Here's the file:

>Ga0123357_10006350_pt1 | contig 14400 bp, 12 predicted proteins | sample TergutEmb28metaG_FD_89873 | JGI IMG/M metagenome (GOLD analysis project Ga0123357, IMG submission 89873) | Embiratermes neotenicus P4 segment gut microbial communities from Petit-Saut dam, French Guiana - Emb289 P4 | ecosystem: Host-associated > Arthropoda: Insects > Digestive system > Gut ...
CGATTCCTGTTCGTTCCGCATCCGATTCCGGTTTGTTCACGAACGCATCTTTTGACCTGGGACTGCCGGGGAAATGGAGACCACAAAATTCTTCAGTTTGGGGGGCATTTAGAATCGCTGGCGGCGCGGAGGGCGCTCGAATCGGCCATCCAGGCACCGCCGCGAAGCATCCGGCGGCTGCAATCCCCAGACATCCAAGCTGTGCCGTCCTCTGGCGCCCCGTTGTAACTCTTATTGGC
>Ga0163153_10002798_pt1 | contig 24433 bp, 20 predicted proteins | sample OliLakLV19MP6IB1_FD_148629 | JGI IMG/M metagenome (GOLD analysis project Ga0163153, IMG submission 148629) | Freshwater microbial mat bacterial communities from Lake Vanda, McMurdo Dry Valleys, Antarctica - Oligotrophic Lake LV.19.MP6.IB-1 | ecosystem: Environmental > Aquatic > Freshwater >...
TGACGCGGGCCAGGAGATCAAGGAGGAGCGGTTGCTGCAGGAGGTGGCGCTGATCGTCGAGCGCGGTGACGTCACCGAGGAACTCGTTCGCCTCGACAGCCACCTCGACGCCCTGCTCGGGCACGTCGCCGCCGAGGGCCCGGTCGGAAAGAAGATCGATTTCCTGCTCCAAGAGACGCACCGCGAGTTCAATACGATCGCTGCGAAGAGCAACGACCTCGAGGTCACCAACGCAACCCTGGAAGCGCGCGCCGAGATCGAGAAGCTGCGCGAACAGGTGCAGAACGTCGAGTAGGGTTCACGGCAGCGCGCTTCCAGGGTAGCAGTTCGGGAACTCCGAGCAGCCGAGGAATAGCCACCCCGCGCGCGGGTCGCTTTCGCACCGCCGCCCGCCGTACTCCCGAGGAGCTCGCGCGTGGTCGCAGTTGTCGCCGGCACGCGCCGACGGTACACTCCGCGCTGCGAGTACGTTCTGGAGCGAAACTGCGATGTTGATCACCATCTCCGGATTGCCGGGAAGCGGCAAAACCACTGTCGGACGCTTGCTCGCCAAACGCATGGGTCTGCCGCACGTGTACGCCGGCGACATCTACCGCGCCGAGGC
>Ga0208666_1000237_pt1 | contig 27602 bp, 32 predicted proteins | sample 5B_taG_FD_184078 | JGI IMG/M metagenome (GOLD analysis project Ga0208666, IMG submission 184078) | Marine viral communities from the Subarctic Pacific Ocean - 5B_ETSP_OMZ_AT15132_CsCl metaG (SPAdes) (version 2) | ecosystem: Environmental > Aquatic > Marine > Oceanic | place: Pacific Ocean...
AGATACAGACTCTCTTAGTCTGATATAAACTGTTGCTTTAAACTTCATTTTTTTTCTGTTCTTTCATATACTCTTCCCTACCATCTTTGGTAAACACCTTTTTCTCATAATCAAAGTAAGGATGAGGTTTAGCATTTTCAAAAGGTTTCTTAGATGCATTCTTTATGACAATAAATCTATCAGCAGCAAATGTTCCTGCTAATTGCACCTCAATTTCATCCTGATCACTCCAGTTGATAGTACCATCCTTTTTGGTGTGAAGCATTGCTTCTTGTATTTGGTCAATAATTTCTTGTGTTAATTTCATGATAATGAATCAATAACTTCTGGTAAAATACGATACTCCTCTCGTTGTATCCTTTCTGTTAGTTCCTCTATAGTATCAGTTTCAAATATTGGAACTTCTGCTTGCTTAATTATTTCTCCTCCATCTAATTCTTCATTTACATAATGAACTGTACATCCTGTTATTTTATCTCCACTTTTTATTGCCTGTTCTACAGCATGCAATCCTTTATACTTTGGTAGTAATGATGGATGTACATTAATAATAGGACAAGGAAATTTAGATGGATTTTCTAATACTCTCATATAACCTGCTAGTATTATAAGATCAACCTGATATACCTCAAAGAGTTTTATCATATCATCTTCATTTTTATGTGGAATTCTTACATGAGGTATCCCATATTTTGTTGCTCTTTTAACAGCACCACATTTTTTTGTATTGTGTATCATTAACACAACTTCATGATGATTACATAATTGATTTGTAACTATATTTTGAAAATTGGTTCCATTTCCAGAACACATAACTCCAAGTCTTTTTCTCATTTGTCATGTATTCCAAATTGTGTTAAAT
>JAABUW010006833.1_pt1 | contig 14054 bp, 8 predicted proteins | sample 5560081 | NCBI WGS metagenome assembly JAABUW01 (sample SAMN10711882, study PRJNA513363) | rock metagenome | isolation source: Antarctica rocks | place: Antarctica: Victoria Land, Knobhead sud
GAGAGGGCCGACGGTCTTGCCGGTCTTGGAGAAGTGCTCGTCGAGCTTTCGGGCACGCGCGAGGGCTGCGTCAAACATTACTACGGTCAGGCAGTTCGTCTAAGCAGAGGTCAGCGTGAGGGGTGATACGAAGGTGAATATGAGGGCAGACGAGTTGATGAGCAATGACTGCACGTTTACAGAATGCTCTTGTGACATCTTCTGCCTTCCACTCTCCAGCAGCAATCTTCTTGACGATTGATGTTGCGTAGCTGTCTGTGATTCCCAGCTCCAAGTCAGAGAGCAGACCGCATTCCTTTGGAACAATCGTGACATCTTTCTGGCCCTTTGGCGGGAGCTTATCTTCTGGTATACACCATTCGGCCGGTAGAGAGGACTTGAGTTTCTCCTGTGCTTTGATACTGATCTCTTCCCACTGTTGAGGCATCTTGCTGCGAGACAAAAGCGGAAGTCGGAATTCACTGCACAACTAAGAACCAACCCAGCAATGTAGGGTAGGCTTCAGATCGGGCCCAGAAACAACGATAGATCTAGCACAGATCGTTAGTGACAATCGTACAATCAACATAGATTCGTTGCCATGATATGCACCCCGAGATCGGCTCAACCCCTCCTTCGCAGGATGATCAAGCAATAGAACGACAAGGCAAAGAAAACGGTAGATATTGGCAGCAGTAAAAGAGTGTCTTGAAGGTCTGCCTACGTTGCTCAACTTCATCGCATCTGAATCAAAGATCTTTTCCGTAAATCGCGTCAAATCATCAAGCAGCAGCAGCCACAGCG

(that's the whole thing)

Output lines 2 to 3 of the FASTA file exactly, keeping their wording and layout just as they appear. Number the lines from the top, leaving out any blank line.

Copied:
CGATTCCTGTTCGTTCCGCATCCGATTCCGGTTTGTTCACGAACGCATCTTTTGACCTGGGACTGCCGGGGAAATGGAGACCACAAAATTCTTCAGTTTGGGGGGCATTTAGAATCGCTGGCGGCGCGGAGGGCGCTCGAATCGGCCATCCAGGCACCGCCGCGAAGCATCCGGCGGCTGCAATCCCCAGACATCCAAGCTGTGCCGTCCTCTGGCGCCCCGTTGTAACTCTTATTGGC
>Ga0163153_10002798_pt1 | contig 24433 bp, 20 predicted proteins | sample OliLakLV19MP6IB1_FD_148629 | JGI IMG/M metagenome (GOLD analysis project Ga0163153, IMG submission 148629) | Freshwater microbial mat bacterial communities from Lake Vanda, McMurdo Dry Valleys, Antarctica - Oligotrophic Lake LV.19.MP6.IB-1 | ecosystem: Environmental > Aquatic > Freshwater >...